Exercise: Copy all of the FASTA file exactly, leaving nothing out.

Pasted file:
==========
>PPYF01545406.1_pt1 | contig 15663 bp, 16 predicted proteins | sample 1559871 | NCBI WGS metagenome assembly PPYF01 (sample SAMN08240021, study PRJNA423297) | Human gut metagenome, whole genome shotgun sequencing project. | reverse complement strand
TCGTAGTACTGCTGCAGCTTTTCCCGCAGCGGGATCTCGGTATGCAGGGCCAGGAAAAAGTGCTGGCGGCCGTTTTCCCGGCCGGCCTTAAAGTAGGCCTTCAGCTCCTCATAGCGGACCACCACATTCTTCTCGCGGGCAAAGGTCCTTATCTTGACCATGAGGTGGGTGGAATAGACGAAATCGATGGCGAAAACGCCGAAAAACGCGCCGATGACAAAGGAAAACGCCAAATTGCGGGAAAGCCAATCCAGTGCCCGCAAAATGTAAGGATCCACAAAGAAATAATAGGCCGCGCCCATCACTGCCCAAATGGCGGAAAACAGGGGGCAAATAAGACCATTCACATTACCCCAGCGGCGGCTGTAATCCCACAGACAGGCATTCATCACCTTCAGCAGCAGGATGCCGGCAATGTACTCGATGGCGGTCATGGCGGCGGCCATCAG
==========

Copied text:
>PPYF01545406.1_pt1 | contig 15663 bp, 16 predicted proteins | sample 1559871 | NCBI WGS metagenome assembly PPYF01 (sample SAMN08240021, study PRJNA423297) | Human gut metagenome, whole genome shotgun sequencing project. | reverse complement strand
TCGTAGTACTGCTGCAGCTTTTCCCGCAGCGGGATCTCGGTATGCAGGGCCAGGAAAAAGTGCTGGCGGCCGTTTTCCCGGCCGGCCTTAAAGTAGGCCTTCAGCTCCTCATAGCGGACCACCACATTCTTCTCGCGGGCAAAGGTCCTTATCTTGACCATGAGGTGGGTGGAATAGACGAAATCGATGGCGAAAACGCCGAAAAACGCGCCGATGACAAAGGAAAACGCCAAATTGCGGGAAAGCCAATCCAGTGCCCGCAAAATGTAAGGATCCACAAAGAAATAATAGGCCGCGCCCATCACTGCCCAAATGGCGGAAAACAGGGGGCAAATAAGACCATTCACATTACCCCAGCGGCGGCTGTAATCCCACAGACAGGCATTCATCACCTTCAGCAGCAGGATGCCGGCAATGTACTCGATGGCGGTCATGGCGGCGGCCATCAG